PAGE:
Saving Grace: When Budget Is More Than a Rental

As the stock market goes through gyrations rarely if ever seen before on Wall Street, maybe it's time for investors and bill-payers to rethink that budget first formed when banks didn't have "for sale" signs on them, and "banker's hours" were to be envied, not applied to time spent at the unemployment office.

That free toaster when you opened a new account is toast.

Watching your 401(k)s quickly shrink into 101(k)s should have you rethinking what you can do in the here and now. Lamenting the market is one thing; taking real experience into account is quite another when trying to focus on what to do.

Making and sticking to a household budget can help you conserve cash and limit your credit needs in tough economic times. There are some traps, however, that will bust your budget quickly, despite your best intentions.

It doesn't have to be all misery; get the family together and make a game of it on a Saturday night when you're not going out to a fancy restaurant like you once did. Instead of "Monopoly," think of it as a new millennium game of "Sorry!"

But budget need not be a dirty word just because "recession" is.

The Pennsylvania Institute of Certified Public Accountants offers advice to avoid making mistakes when it's your turn at making a budget, of which the top five are listed here.

· Not Having a Budget: To create one, add up the amount of net salary and other money you expect to receive during the month, and then total what you need to spend on necessities, such as rent or mortgage, food, transportation, entertainment and other costs. Once you subtract your expenses from your income, you can save or spend whatever remains however you like. Just remember do not spend more than what is left. If you do, you'll have to borrow from next month's budget to cover the overage, setting you back in the future.

· Overuse of Debit or Credit Cards: One quick way to outspend your budget is to whip out your debit or charge card when you want to buy something you can't afford. If you can't resist the temptation to use these cards, then leave them at home. Resolve to use only cash for your purchases, which will force you to live within your means. Once you've used this approach for a month, it will be easier to make a habit of it.

· Neglecting Those Rainy-Day Funds: Even if you live on a tight budget, try to set aside as much as possible into a special savings account that will act as a financial safety net. You'll be happy to have this cushion if you face a large unexpected expense or if you lose your job. After your savings have grown a bit, you can dip into the account for special indulgences or luxury items. The best way to succeed with your savings account is by making regular payments over time. You don't have to save a lot each week, but make sure you stick to your plan.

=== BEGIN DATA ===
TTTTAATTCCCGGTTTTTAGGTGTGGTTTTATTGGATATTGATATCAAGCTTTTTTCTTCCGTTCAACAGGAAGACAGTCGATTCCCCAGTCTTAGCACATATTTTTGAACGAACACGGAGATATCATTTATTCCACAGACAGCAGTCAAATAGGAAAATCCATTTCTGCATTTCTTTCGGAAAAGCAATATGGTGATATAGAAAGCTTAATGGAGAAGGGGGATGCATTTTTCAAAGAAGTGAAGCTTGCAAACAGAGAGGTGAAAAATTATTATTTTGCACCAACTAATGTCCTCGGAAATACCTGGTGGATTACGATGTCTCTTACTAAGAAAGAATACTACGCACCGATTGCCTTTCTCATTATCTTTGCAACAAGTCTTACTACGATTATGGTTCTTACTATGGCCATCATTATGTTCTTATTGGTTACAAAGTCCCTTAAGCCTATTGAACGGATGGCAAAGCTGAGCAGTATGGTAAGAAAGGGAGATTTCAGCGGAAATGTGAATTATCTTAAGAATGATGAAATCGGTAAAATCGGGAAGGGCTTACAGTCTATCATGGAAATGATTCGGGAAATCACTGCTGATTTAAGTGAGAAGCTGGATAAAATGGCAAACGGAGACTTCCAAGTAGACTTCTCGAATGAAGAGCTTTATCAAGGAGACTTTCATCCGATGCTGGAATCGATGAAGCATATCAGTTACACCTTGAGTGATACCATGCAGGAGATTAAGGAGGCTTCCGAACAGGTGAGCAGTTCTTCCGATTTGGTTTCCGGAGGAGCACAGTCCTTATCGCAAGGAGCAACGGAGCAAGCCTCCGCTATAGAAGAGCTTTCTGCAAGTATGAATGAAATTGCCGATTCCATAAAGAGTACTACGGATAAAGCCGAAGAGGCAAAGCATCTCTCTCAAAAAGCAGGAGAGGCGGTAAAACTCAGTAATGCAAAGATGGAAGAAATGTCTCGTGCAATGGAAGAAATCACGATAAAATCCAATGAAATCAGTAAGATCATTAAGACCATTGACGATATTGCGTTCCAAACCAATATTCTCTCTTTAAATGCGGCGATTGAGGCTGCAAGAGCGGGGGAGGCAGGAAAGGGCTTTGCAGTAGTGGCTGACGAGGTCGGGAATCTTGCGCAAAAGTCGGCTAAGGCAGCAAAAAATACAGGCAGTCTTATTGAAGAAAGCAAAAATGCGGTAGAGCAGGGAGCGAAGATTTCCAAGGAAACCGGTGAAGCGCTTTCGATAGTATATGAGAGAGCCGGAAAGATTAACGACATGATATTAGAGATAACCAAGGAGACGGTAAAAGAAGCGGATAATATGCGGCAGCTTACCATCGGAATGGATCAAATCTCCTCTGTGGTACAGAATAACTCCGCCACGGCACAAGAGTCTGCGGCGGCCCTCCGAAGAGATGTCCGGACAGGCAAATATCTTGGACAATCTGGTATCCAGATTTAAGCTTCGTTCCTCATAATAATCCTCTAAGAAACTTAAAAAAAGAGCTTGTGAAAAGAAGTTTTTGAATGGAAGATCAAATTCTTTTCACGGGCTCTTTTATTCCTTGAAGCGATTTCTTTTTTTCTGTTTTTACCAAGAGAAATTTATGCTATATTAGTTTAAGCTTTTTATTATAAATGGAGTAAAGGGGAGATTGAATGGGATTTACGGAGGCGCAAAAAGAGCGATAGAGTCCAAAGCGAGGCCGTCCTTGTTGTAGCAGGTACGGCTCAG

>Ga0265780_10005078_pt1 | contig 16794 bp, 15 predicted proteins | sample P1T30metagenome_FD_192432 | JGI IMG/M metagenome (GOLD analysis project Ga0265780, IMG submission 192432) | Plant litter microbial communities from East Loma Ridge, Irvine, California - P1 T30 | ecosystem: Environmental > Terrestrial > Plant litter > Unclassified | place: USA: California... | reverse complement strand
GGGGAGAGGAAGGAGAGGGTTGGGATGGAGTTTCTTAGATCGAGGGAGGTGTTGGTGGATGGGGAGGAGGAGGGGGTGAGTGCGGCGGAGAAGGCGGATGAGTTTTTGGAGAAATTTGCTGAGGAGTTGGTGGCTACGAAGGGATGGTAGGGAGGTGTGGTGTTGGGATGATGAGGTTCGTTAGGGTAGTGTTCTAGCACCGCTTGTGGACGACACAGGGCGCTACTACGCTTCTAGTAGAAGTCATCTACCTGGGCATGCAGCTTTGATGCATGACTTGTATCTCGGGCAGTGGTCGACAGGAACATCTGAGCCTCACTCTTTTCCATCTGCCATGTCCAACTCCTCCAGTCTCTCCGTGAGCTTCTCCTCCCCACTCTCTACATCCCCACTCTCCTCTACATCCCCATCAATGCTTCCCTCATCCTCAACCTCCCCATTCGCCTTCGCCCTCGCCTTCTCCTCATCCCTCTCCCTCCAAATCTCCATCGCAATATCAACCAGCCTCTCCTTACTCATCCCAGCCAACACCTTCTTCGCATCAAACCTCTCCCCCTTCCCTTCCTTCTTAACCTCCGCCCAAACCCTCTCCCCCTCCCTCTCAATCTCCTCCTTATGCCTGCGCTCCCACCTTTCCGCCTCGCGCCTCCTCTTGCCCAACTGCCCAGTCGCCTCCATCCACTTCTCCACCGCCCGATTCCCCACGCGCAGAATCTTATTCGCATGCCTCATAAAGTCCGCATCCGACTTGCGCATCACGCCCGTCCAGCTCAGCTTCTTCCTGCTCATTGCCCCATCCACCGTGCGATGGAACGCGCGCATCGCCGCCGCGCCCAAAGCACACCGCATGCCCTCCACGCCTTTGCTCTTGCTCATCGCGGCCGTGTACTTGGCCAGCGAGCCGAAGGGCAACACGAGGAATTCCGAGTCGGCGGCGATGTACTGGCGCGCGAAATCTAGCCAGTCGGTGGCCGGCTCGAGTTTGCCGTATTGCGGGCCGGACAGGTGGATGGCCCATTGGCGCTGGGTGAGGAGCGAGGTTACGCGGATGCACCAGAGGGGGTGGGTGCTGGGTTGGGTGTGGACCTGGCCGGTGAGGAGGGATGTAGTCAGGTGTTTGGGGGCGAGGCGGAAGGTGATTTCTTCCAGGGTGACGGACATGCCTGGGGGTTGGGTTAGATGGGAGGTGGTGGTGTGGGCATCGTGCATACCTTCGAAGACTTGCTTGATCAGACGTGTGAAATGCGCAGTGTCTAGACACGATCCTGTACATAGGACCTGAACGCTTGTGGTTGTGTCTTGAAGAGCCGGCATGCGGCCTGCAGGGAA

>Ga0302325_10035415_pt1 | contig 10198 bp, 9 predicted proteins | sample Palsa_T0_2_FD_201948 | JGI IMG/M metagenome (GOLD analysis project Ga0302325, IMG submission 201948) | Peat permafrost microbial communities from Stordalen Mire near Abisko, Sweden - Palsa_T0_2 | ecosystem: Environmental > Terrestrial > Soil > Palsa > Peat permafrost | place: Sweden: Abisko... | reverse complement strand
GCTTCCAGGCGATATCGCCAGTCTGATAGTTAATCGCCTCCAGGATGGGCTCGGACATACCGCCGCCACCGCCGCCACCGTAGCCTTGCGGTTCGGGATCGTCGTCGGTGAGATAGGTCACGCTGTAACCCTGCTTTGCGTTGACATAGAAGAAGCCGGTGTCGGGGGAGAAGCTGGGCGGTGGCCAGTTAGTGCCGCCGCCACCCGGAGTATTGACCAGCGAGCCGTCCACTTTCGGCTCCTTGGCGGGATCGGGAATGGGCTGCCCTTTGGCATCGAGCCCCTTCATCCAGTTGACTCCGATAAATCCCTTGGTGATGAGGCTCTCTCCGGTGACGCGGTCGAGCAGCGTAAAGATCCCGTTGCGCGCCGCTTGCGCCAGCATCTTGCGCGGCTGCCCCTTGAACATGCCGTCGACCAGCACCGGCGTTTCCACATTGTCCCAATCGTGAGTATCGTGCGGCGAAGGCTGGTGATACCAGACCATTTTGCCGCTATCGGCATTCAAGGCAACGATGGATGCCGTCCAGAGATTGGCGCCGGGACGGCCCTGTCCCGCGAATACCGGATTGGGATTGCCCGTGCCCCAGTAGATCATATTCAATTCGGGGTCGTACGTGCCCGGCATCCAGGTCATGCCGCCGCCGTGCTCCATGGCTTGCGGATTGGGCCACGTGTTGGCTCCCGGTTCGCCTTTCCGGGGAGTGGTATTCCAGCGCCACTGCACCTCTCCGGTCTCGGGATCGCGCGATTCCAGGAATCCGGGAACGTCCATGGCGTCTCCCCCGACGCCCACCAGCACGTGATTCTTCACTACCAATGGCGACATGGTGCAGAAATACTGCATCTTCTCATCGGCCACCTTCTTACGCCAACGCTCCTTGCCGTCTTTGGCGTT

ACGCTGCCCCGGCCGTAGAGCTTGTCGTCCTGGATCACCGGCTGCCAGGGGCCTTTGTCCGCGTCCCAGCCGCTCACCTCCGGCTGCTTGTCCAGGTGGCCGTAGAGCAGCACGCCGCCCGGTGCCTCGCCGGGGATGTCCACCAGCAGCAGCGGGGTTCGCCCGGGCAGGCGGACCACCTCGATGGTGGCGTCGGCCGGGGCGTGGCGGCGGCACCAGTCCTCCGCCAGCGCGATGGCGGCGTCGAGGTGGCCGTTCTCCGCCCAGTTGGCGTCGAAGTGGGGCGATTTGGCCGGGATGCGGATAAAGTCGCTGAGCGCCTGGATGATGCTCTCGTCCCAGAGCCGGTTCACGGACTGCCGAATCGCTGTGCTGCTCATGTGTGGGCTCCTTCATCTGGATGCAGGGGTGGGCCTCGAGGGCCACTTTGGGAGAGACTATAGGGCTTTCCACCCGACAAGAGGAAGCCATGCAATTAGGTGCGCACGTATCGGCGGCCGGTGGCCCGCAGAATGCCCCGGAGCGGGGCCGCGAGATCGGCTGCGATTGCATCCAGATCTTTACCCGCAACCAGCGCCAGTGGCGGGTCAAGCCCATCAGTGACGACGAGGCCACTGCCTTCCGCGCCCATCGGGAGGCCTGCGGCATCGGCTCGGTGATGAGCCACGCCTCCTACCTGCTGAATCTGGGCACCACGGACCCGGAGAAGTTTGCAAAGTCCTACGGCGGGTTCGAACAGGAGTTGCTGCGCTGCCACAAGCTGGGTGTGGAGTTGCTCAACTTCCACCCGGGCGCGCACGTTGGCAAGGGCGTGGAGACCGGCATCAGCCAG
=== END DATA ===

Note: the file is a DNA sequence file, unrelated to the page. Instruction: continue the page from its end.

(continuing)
· Ignoring the Small Expenses: How much does your morning cappuccino cost? Do you buy a bottle of water when you go to the gym? Do you purchase your lunch every day at work? These are unnecessary expenditures that can be costly once added up. Because they are not regular monthly costs — like an auto loan, for example — you may forget to include them when budgeting your expenses. However, these items drain cash quickly. As you go through your day, take note of all your small expenditures and consider how they could be avoided. This may include bringing your lunch or setting aside time to shop for a week's worth of homemade dinners in advance. You will notice an immediate improvement in your budget.

· Stamping Out Fun: It's true that renting a movie is cheaper than going to a theater, and eating at home is less expensive than a restaurant. But be careful not to outlaw outings and entertainment altogether. If you do, you'll make yourself so miserable that you give up on your good budget habits. Instead, stick to your thrifty intentions most of the time, but try to plan for some special outings or purchases when possible.

And it may very well be easier to do so these days. Check local restaurants for special deals; the "early bird" has suddenly turned into the humming bird as a number of eateries have discovered their kitchens aren't humming as they once did with outlandishly priced items, and are now offering special "deals" or discounts to attract the hungry saver.

Airlines, too, have reportedly dropped their prices for the long trek to Europe and/or Israel — of course, that does not mean Europe has given up on the euro, which is still strong against the dollar once you get there.

Which is to say that elaborate vacations of the past should be rethought. A recent article in a national publication discussed how those who once flew off to remote exotic — and expensive — destinations at the drop of a hat are now looking for cheaper hats.


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